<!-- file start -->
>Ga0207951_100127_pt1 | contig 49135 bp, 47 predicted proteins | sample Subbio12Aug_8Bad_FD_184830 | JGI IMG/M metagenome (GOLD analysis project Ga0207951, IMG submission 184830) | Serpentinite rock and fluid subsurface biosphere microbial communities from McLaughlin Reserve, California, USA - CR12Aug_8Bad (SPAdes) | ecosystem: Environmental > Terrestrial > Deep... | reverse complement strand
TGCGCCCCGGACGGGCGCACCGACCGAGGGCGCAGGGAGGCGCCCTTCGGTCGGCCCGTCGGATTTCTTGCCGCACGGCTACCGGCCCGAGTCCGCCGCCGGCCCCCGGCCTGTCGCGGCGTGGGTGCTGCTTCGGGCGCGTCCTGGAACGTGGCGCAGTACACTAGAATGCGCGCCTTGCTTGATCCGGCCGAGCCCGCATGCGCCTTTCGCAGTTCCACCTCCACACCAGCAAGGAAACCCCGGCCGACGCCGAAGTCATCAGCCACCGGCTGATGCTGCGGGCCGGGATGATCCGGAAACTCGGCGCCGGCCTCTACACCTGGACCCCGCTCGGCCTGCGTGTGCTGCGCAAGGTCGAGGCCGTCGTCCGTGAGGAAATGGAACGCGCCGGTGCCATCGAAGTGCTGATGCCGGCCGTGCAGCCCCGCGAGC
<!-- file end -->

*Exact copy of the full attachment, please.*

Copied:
>Ga0207951_100127_pt1 | contig 49135 bp, 47 predicted proteins | sample Subbio12Aug_8Bad_FD_184830 | JGI IMG/M metagenome (GOLD analysis project Ga0207951, IMG submission 184830) | Serpentinite rock and fluid subsurface biosphere microbial communities from McLaughlin Reserve, California, USA - CR12Aug_8Bad (SPAdes) | ecosystem: Environmental > Terrestrial > Deep... | reverse complement strand
TGCGCCCCGGACGGGCGCACCGACCGAGGGCGCAGGGAGGCGCCCTTCGGTCGGCCCGTCGGATTTCTTGCCGCACGGCTACCGGCCCGAGTCCGCCGCCGGCCCCCGGCCTGTCGCGGCGTGGGTGCTGCTTCGGGCGCGTCCTGGAACGTGGCGCAGTACACTAGAATGCGCGCCTTGCTTGATCCGGCCGAGCCCGCATGCGCCTTTCGCAGTTCCACCTCCACACCAGCAAGGAAACCCCGGCCGACGCCGAAGTCATCAGCCACCGGCTGATGCTGCGGGCCGGGATGATCCGGAAACTCGGCGCCGGCCTCTACACCTGGACCCCGCTCGGCCTGCGTGTGCTGCGCAAGGTCGAGGCCGTCGTCCGTGAGGAAATGGAACGCGCCGGTGCCATCGAAGTGCTGATGCCGGCCGTGCAGCCCCGCGAGC